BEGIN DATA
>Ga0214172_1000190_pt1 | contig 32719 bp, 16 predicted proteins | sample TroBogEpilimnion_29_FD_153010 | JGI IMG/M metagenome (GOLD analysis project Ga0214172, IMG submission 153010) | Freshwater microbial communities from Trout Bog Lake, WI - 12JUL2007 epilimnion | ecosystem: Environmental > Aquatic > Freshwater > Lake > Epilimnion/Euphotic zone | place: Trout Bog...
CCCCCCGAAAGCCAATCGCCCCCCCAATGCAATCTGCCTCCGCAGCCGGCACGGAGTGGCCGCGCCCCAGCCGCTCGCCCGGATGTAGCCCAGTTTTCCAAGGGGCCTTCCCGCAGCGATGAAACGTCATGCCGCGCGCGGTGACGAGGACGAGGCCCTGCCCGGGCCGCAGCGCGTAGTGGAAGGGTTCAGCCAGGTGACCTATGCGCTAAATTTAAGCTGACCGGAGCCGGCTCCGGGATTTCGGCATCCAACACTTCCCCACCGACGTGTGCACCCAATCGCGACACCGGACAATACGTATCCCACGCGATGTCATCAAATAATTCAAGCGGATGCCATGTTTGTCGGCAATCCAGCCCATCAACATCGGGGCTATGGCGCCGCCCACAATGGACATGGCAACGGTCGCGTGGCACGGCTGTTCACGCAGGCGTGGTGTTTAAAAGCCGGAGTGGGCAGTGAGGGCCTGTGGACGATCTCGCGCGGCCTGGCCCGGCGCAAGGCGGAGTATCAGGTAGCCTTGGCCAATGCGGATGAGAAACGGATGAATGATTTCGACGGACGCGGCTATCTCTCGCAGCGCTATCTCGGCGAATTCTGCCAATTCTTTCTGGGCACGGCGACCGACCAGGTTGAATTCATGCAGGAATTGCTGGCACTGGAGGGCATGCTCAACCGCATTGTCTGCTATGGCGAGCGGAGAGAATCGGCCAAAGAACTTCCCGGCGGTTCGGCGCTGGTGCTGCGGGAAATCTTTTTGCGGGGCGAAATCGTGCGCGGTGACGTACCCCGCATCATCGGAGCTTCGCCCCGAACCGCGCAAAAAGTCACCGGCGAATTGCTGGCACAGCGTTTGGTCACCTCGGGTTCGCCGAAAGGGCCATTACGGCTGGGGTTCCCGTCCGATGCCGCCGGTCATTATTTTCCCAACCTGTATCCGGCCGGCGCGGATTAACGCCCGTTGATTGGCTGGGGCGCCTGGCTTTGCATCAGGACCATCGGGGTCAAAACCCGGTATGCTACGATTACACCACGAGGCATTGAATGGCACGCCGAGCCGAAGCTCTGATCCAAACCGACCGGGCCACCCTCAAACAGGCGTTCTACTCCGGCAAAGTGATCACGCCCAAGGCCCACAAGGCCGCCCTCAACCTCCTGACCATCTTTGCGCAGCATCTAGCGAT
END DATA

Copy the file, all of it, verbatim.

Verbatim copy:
>Ga0214172_1000190_pt1 | contig 32719 bp, 16 predicted proteins | sample TroBogEpilimnion_29_FD_153010 | JGI IMG/M metagenome (GOLD analysis project Ga0214172, IMG submission 153010) | Freshwater microbial communities from Trout Bog Lake, WI - 12JUL2007 epilimnion | ecosystem: Environmental > Aquatic > Freshwater > Lake > Epilimnion/Euphotic zone | place: Trout Bog...
CCCCCCGAAAGCCAATCGCCCCCCCAATGCAATCTGCCTCCGCAGCCGGCACGGAGTGGCCGCGCCCCAGCCGCTCGCCCGGATGTAGCCCAGTTTTCCAAGGGGCCTTCCCGCAGCGATGAAACGTCATGCCGCGCGCGGTGACGAGGACGAGGCCCTGCCCGGGCCGCAGCGCGTAGTGGAAGGGTTCAGCCAGGTGACCTATGCGCTAAATTTAAGCTGACCGGAGCCGGCTCCGGGATTTCGGCATCCAACACTTCCCCACCGACGTGTGCACCCAATCGCGACACCGGACAATACGTATCCCACGCGATGTCATCAAATAATTCAAGCGGATGCCATGTTTGTCGGCAATCCAGCCCATCAACATCGGGGCTATGGCGCCGCCCACAATGGACATGGCAACGGTCGCGTGGCACGGCTGTTCACGCAGGCGTGGTGTTTAAAAGCCGGAGTGGGCAGTGAGGGCCTGTGGACGATCTCGCGCGGCCTGGCCCGGCGCAAGGCGGAGTATCAGGTAGCCTTGGCCAATGCGGATGAGAAACGGATGAATGATTTCGACGGACGCGGCTATCTCTCGCAGCGCTATCTCGGCGAATTCTGCCAATTCTTTCTGGGCACGGCGACCGACCAGGTTGAATTCATGCAGGAATTGCTGGCACTGGAGGGCATGCTCAACCGCATTGTCTGCTATGGCGAGCGGAGAGAATCGGCCAAAGAACTTCCCGGCGGTTCGGCGCTGGTGCTGCGGGAAATCTTTTTGCGGGGCGAAATCGTGCGCGGTGACGTACCCCGCATCATCGGAGCTTCGCCCCGAACCGCGCAAAAAGTCACCGGCGAATTGCTGGCACAGCGTTTGGTCACCTCGGGTTCGCCGAAAGGGCCATTACGGCTGGGGTTCCCGTCCGATGCCGCCGGTCATTATTTTCCCAACCTGTATCCGGCCGGCGCGGATTAACGCCCGTTGATTGGCTGGGGCGCCTGGCTTTGCATCAGGACCATCGGGGTCAAAACCCGGTATGCTACGATTACACCACGAGGCATTGAATGGCACGCCGAGCCGAAGCTCTGATCCAAACCGACCGGGCCACCCTCAAACAGGCGTTCTACTCCGGCAAAGTGATCACGCCCAAGGCCCACAAGGCCGCCCTCAACCTCCTGACCATCTTTGCGCAGCATCTAGCGAT